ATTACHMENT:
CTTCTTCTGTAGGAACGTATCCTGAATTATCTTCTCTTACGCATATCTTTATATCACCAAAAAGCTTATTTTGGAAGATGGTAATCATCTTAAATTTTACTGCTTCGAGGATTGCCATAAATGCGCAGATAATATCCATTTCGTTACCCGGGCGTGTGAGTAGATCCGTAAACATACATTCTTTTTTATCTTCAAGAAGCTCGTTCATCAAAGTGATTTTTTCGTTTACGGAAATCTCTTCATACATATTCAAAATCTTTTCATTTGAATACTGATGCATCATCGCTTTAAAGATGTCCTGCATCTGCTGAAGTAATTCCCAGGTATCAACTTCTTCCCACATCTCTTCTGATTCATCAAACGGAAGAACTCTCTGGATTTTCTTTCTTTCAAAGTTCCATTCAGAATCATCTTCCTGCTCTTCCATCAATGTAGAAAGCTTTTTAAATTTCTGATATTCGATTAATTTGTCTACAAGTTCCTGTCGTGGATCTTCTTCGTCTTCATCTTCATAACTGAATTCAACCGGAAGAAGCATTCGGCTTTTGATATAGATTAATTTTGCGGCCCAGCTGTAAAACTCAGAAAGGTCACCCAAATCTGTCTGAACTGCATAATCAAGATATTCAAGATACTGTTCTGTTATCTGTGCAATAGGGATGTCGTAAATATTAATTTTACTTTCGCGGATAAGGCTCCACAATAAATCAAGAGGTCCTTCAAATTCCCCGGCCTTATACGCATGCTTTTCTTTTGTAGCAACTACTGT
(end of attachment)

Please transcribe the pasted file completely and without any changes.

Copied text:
CTTCTTCTGTAGGAACGTATCCTGAATTATCTTCTCTTACGCATATCTTTATATCACCAAAAAGCTTATTTTGGAAGATGGTAATCATCTTAAATTTTACTGCTTCGAGGATTGCCATAAATGCGCAGATAATATCCATTTCGTTACCCGGGCGTGTGAGTAGATCCGTAAACATACATTCTTTTTTATCTTCAAGAAGCTCGTTCATCAAAGTGATTTTTTCGTTTACGGAAATCTCTTCATACATATTCAAAATCTTTTCATTTGAATACTGATGCATCATCGCTTTAAAGATGTCCTGCATCTGCTGAAGTAATTCCCAGGTATCAACTTCTTCCCACATCTCTTCTGATTCATCAAACGGAAGAACTCTCTGGATTTTCTTTCTTTCAAAGTTCCATTCAGAATCATCTTCCTGCTCTTCCATCAATGTAGAAAGCTTTTTAAATTTCTGATATTCGATTAATTTGTCTACAAGTTCCTGTCGTGGATCTTCTTCGTCTTCATCTTCATAACTGAATTCAACCGGAAGAAGCATTCGGCTTTTGATATAGATTAATTTTGCGGCCCAGCTGTAAAACTCAGAAAGGTCACCCAAATCTGTCTGAACTGCATAATCAAGATATTCAAGATACTGTTCTGTTATCTGTGCAATAGGGATGTCGTAAATATTAATTTTACTTTCGCGGATAAGGCTCCACAATAAATCAAGAGGTCCTTCAAATTCCCCGGCCTTATACGCATGCTTTTCTTTTGTAGCAACTACTGT